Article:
Wednesday, June 8, 2011

Operation Pick This Lock

Still looking for guest posts for next week. If you've got something you've wanted to throw out for public consumption, no matter the size, send it in to

I've got to give a shout-out to Nathan, who runs plot at Exiles' Silver Springs Camp, for this gem. Got to give credit where credit's due. I apologize in advance if this is something that's supposed to be super secret.

We're always trying to think of alternate ways to do lock picking in LARPs. In some games, picking locks is simulated by, well, picking locks. Unfortunately, there are not a lot of ways for players to practice that (although I do remember another guy and I carrying around a set of luggage locks in high school for study hall - yeah, we were those guys). As an added pain, lock picks are less than legal in some states.

Recently, though, I got to experience a really ingenious way to do lock picking.


I know, Operation is the catch all for puzzles and has been done a million times. But before you dismiss this idea, you need look how well the game matches the mechanic.

First off, lock picks are a consumable, IG item. No actual OOG lock picks are required (other than some sort of rep). You can probably carry around as many as you want, but you'll have to find/buy them and having lock picks might be illegal in the game you're playing.

So now that you've got your picks and your ne'er do well character has rolled up on a lock, it's game time. The difficulty of the lock is set by the difficulty of the Operation game*. If it's an easy lock, there might only be 1-2 pieces to remove. If it's a fairly difficult lock, it might require removing all the pieces from the game. The time to play the game obviously translates to the time it takes to pick a lock.

Every time the player picking the lock fails (makes the game buzz), it means that their pick has broken in the lock. What's more is anyone who hears the buzz can hear the lock pick breaking (which may wake someone up from a sound sleep if a cat burgler breaks a pick). If the player has more lock picks, they can continue working on the tumblers from where they left off.

Obviously, you can spruce the puzzle up a bit to make it harder (I am fairly sure that I will regret this). Use metal pieces to make it so that pieces touching the walls will set it off as well. Use pieces that have to be manipulated to fit through the hole instead of being pulled straight out. Find some way to add motion into the mix.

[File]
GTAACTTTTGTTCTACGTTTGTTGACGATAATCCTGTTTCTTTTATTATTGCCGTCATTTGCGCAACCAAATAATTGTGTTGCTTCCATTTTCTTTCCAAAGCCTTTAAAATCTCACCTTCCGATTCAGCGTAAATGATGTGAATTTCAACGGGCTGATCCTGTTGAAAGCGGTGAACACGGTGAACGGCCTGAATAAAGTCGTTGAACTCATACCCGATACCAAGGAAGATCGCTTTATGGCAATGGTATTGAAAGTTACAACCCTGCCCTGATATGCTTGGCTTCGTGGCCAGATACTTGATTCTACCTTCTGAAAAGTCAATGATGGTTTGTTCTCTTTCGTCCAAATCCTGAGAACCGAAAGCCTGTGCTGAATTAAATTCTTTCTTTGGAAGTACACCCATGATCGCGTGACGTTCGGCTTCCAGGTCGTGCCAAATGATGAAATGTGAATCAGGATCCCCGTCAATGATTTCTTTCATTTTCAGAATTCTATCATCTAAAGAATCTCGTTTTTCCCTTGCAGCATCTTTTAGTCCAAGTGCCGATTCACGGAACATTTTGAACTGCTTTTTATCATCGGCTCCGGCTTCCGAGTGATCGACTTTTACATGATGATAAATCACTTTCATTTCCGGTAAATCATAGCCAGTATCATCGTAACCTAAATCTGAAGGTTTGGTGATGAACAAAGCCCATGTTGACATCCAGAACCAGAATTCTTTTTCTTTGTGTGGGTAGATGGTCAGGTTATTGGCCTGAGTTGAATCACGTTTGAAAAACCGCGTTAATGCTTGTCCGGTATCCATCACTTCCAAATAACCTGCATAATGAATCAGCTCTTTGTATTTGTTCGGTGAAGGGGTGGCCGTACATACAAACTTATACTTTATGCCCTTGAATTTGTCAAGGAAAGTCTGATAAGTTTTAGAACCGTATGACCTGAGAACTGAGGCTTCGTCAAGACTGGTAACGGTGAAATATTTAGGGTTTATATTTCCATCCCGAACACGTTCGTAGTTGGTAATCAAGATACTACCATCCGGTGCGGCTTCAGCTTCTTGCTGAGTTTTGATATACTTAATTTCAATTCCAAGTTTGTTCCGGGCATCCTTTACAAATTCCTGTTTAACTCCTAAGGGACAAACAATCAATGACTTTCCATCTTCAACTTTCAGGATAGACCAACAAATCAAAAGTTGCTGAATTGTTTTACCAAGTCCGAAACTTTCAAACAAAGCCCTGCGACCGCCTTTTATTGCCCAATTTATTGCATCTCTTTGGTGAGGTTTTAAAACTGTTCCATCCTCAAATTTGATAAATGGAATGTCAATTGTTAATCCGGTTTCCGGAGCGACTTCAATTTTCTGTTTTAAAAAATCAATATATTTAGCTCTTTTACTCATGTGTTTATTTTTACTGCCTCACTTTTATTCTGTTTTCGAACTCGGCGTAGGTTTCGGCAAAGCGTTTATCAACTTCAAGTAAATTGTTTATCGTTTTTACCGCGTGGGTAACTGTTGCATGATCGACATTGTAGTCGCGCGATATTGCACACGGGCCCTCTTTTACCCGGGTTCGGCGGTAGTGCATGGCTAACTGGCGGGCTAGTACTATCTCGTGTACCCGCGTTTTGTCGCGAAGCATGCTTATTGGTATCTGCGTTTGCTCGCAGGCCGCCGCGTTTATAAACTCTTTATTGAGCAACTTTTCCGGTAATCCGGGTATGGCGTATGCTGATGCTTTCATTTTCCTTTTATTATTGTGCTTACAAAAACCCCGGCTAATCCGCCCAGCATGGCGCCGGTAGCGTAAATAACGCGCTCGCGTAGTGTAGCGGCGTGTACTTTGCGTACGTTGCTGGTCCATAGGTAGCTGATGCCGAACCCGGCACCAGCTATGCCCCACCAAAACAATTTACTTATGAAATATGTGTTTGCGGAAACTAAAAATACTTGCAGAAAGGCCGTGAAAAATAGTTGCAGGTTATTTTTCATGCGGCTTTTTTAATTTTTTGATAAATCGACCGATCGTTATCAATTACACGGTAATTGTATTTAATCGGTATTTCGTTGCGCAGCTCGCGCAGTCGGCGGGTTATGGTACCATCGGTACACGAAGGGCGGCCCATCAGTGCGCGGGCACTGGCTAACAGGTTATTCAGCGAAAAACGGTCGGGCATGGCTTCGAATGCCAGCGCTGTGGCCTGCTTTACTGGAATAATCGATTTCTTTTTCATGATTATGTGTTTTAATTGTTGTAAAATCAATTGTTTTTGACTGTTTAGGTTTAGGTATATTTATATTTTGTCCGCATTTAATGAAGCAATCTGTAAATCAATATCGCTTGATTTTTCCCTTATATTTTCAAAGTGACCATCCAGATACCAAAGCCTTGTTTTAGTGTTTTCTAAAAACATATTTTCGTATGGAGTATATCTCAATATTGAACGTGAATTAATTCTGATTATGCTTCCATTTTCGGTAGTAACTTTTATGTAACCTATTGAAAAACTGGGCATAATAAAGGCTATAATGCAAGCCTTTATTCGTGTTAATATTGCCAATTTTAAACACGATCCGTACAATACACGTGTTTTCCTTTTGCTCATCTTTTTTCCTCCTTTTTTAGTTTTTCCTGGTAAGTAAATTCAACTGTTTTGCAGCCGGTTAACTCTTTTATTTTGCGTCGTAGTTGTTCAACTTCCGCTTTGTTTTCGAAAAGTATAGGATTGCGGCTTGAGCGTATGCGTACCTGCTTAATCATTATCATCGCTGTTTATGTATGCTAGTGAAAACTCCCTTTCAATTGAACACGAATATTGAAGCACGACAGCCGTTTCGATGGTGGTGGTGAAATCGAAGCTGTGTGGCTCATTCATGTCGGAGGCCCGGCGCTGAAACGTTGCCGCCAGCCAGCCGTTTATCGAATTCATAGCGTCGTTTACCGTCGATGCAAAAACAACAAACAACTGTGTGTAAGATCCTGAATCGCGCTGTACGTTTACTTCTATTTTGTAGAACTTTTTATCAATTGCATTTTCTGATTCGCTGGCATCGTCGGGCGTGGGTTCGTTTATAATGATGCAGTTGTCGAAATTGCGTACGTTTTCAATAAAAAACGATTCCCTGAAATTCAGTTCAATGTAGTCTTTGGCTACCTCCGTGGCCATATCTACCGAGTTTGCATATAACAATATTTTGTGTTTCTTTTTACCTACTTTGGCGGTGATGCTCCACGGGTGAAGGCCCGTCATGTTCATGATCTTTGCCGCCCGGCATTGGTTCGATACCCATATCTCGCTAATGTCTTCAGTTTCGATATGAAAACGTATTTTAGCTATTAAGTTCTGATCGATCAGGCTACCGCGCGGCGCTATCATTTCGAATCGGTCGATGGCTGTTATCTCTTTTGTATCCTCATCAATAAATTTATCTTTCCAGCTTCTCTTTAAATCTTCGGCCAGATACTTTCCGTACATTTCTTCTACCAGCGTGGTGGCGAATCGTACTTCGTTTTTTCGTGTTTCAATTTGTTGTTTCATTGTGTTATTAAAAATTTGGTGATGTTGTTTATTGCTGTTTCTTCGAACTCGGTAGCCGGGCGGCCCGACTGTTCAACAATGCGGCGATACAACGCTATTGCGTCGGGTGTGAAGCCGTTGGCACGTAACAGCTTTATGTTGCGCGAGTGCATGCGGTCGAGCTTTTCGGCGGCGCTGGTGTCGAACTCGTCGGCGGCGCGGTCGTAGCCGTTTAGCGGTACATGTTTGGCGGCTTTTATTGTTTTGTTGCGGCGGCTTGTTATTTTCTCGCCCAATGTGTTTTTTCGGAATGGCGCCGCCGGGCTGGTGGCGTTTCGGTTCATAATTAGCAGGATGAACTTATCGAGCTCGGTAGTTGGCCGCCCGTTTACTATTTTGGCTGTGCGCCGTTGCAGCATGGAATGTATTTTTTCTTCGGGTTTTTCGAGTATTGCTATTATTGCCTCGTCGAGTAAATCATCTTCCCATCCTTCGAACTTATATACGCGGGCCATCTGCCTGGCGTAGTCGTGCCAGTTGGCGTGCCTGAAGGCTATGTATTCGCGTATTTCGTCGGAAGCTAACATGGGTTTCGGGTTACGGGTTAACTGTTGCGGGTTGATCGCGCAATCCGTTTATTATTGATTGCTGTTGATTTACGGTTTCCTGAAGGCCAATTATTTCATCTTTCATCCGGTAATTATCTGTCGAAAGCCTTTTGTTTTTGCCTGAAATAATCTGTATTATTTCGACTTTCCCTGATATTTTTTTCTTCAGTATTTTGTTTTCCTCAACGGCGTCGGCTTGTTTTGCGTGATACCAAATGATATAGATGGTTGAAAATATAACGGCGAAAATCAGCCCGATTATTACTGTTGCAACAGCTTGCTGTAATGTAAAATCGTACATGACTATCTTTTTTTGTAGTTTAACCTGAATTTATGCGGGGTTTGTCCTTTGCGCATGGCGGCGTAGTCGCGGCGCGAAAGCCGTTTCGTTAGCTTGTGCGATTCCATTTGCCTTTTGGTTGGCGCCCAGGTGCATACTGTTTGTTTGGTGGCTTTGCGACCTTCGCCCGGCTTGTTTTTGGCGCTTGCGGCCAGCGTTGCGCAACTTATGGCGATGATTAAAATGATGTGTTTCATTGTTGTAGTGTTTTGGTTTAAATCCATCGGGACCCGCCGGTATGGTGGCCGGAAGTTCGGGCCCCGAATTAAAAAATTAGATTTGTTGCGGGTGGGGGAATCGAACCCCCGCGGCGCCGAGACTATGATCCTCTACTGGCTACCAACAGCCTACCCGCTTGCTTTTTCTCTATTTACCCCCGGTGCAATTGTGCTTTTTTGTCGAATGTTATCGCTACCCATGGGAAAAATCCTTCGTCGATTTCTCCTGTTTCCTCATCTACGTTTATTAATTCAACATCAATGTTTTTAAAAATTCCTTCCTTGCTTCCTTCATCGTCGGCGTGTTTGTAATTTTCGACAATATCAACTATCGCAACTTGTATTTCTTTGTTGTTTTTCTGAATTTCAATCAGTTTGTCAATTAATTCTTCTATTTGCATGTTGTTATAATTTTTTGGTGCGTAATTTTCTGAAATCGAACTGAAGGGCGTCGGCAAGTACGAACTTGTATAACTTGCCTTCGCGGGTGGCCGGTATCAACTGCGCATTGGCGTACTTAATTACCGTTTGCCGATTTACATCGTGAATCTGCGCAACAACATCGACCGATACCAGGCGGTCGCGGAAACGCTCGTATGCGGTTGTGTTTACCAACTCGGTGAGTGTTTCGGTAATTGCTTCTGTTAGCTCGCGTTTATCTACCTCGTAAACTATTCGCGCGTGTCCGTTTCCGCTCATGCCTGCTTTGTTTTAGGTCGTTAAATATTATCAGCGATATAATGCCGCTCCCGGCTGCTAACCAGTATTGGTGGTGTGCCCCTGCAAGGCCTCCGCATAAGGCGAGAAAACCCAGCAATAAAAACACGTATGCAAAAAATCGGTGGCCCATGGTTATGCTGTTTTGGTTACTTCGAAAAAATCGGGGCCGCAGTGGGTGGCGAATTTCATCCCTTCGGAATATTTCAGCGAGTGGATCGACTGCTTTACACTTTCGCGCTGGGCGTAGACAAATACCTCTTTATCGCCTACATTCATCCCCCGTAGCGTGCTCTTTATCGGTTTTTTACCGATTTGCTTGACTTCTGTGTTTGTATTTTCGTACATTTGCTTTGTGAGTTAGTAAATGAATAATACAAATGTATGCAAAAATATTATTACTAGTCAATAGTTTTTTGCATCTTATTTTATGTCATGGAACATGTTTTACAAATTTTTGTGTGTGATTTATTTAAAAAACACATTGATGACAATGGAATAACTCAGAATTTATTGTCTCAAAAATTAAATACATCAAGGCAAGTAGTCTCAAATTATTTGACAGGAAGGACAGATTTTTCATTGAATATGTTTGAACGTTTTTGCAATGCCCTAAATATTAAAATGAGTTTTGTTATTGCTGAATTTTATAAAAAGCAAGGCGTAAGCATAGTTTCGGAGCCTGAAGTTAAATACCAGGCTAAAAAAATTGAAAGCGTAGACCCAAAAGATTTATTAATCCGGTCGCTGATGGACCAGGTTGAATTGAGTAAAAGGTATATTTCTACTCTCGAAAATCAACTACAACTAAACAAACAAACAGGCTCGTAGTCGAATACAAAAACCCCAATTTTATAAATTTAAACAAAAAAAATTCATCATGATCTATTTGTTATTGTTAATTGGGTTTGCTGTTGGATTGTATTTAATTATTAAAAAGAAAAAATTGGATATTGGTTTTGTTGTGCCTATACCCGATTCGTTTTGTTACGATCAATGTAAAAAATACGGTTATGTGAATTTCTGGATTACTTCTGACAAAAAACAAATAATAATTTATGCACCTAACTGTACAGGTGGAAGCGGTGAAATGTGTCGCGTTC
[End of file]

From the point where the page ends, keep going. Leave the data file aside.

I was really impressed with this mechanic, so I'm bringing it to you guys. It works particularly well in games where there are no rules for lock picking, as it doesn't actually require and IG skills or OOG equipment on the players, as it's effectively another puzzle that players need to tackle.

*Obviously, you aren't limited in using the off-the-shelf Operation game. The concept behind that game is fairly simple and anyone who can use a hobby-grade soldering gun could build their own version of the system if you really wanted to make it difficult. But as the guys at Silver Springs showed, an off the shelf, spray painted operation can look pretty bad ass.


  1. IFGS used to use this sort of mechanic with a copper wire post and a kind of copper wand that if they touched it would complete a circuit and buzz. The wand ended in a loop and to pick the lock players had to get the loop off of the post with out buzzing. The post could be simple or you could bend it into more complex shapes for a more difficult tumbler set.

  2. While I dig the carnival wire game (as you described), the part I don't like is the all or nothing feel to it. I guess you could use up a lock pick and have them continue from where they were, but that can be jarring and can lead to a lot of grey areas on how many contacts a person made.

    The nice thing about a setup like operation is that it is a series of smaller challenges. So if a player were to get through part of it, there would be a sense of accomplishment, even if someone else had to step in afterward to finish the puzzle. You just can't get that with a copper post/wand setup.

    Just as a question - how did IFGS handle failure? Did you lose an item? Did you take damage or an effect? Or did you just have to start over?

  3. Mark Henry ~MariusJune 8, 2011 at 4:49 PM

    Luggage locks can sometimes be picked by using the metal bar on your belt btw!

    I find it fun to pick low quality locks, but not so much the more complicated types. Time invested does not usually = reward.

    I think a puzzle could be fun to pick a lock, however others should not be able to help or give advice w/o the pick lock skill as well.

  4. If you look hard, you can sometimes find pocket versions of Operation as well. I've got a minature one that I'm saving for a skill mod, down the road...

  5. Had to take a bit of time to catch up on the Blog and Larpcast before I noticed this. The mechanic wasn't really super secret or anything and I'm certain it will appear in other situations down the road, so no worries!

    I did feel it fit really well for the situation and the fact that it reduced the amount of marshalling required on my part was a big plus that ensured other staff would be avaliable for other PCs.

  6. Awesome post..As a human we can not remember so many things.Some time it is possible that we forget where we keep our keys .Reason is that may be we are too busy. how to pick a lock is important skill set for such people. People can open locked chests and doors without any damage.